I have some 500GB hard drives but I can’t run storagenode on them because, after being partitioned, they are slightly less than 500GB and the node refuses to start. I don’t think it’s necessary to have such a limit in software, and I’d think anyone could compile the software themselves with a lower limit if they really wanted to.
In the config.yaml was plase minimum storagage, it is comented(#) remoove coments, and edit it, may will help. I think minimum is placed that so low space absolutly not profitable to hold. I also have 4-5 of such hdd, but dont think it has usecase, thay takes 6-7W each.
Problem with 500gig hard drives is that there not true 500gigs in the first place, so you would need a hard drive that is slightly bigger to beable to run a node. But if you have more then one hard drive put 2 500gigs in a raid then your ok.
Then you would risk the entire data if the drive fails, as I assume you would run Raid-1.
Also if you have read the docs you should really NOT allocate 100%, you should leave 10% headroom on the drive.
If your drive gets full before the allocated space you have configured on the node the whole node could be corrupted causing bad reputation and you might be kicked out from the network and you have wasted time and money for nothing.
I’ll try this, thanks
EDIT: Yep, setting the minimum lower in the config allowed me to use the hard drive.
RAID-1, As you wrote, is a mirror and does not lose data. A failure of one of the even drives leaves all data saved. If you merge all disks into RAID-0, then Yes, the entire node will be lost when one disk fails.
I’m wondering why there’s a limit in the first place?
I believe it is still the case today?
If I had 2 disks of 320GB and 500GB, why could I not use them for STORJ?
I get that it may not be profitable depending on how much power they consume, but that’s my problem in a way
Is there a technical reason why StorjLabs wouldn’t allow allocating less than 500GB to a Node?
Simple just not worth it. The second approach is to protect some storagenodes from start (pi and windows/mac docker nodes) when the mount is failed for some reason. Those systems doesn’t have enough free space on the root to store data in the mountpoint instead of the disk and they will fail with not meet a minimum required space available.
Operator will have a time to fix the problem and node will not be disqualified later for losing data (data will be hided in the mountpoint after the successful mount, in case of windows or mac that data would be lost).
But when the mount fails, the drive is simply not available, why would it fallback anywhere?
Besides, although it might be pretty rare to have RPis with hundreds of GB in the root/system storage device, windows/mac/linux desktop PCs surely do. So I’m not sure I understand what you’re getting at…
it not realy rare, it hapen very often, if disk fail for some reason, mount go broken, it will end with DQ very fast, if node wont go down, when node go down you have mach more posible to know about it.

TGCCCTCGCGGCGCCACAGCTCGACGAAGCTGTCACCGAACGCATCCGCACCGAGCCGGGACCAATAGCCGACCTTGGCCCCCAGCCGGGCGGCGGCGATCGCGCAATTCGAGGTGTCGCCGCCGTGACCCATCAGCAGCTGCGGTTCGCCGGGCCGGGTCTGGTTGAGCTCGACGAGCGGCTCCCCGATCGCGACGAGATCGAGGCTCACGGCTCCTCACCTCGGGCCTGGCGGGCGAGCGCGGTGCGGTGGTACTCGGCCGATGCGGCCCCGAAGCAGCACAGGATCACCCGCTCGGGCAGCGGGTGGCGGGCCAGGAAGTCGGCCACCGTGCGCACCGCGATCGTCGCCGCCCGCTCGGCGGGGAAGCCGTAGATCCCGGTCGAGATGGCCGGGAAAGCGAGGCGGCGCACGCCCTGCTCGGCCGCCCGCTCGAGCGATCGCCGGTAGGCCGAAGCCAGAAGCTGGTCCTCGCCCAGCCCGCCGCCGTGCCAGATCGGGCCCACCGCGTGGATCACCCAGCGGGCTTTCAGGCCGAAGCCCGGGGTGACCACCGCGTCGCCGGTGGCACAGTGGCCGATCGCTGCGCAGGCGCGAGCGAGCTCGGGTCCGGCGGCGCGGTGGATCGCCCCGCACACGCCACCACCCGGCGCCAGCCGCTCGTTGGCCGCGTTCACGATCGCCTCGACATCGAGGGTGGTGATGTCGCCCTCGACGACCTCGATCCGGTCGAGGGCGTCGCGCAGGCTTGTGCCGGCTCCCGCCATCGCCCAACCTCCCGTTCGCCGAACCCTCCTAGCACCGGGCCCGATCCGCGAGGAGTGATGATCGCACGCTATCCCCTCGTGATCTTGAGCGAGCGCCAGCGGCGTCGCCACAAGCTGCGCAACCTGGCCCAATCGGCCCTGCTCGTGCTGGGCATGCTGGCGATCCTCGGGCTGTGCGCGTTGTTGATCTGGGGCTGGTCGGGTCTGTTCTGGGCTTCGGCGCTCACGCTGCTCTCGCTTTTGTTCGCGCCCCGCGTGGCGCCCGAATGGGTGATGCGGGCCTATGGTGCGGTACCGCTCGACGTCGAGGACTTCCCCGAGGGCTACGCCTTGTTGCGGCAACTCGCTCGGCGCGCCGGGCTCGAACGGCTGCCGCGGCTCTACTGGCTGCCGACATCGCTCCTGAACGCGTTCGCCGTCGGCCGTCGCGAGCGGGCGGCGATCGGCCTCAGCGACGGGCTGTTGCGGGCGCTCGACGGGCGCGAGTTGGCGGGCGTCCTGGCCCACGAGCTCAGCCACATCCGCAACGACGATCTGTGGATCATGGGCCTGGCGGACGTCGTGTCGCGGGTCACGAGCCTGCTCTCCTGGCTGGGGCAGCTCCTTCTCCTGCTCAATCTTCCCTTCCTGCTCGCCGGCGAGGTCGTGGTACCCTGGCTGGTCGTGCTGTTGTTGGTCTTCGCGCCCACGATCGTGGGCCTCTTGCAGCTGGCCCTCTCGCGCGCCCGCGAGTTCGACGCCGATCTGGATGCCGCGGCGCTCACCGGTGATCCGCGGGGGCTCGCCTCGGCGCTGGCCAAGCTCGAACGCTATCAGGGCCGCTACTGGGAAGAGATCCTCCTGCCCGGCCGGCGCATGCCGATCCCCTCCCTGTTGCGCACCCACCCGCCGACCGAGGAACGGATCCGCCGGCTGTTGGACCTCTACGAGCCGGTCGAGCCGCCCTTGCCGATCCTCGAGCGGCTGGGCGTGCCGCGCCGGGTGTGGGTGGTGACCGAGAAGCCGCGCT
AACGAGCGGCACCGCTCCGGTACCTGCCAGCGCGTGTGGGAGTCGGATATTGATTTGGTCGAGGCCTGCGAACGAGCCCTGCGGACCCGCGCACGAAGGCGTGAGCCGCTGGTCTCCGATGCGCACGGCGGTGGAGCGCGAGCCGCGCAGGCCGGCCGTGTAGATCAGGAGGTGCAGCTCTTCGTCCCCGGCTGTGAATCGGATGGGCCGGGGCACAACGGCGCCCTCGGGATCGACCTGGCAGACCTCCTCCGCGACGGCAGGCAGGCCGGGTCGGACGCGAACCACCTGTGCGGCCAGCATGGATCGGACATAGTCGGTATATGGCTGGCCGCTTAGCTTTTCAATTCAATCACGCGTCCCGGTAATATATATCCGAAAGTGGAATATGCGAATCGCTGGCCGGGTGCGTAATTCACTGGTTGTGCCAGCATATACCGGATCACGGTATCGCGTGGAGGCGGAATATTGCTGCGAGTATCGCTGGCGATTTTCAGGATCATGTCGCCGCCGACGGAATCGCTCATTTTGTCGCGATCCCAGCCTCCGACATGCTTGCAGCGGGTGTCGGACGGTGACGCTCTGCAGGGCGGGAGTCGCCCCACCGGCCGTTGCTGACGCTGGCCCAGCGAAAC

If I’m not mistaken, I believe that isn’t the case anymore? Aren’t nodes suspended if the storage directory isn’t available since recently?
No suspension is only for “unknown” audit errors. So things other than missing, inaccessible or corrupt files. So the recent issues of database locks would be an example of that (fixed in v1.6.3). Missing data would still lead to disqualification.
The thing is: if the mount fails, you don’t lose only files, you lose access to databases too. Right? (unless you put them elsewhere)
Hopefully the node won’t start in such conditions?
It won’t start if the path is not available. But if you didn’t use a sub folder within that mount point, it will simply start as if it is a new node in the folder where the mount point used to be. For the satellite there would be no way of making a distinction between a mount not being there and a node losing all data.
This is why SNOs are often advised to use a sub folder of an HDD instead of its root.
Damn! I see the problem now
Thx for the explanation. I should fix my configuration asap…
Just check the available space in the docker container on those systems
They uses a Linux VM to run a docker.
Will not be protected with this trick. The only way - to have a subfolder for the storagenode, as explained by @BrightSilence above. I would suggest to move the identity there too. It will be even more robust than only subfolder - with missed identity the node will not start either.
That should be written in bold in the docs. I think this is the cause for almost all disqualifications.
I did that this Weekend
I was wondering: would this trick of the subfolder prevent disqualification if the mount were to fail while the storagenode is running?
I don’t think so, no. It’s not perfect, but it helps in some scenarios at least.
Alright, okay. Better than nothing.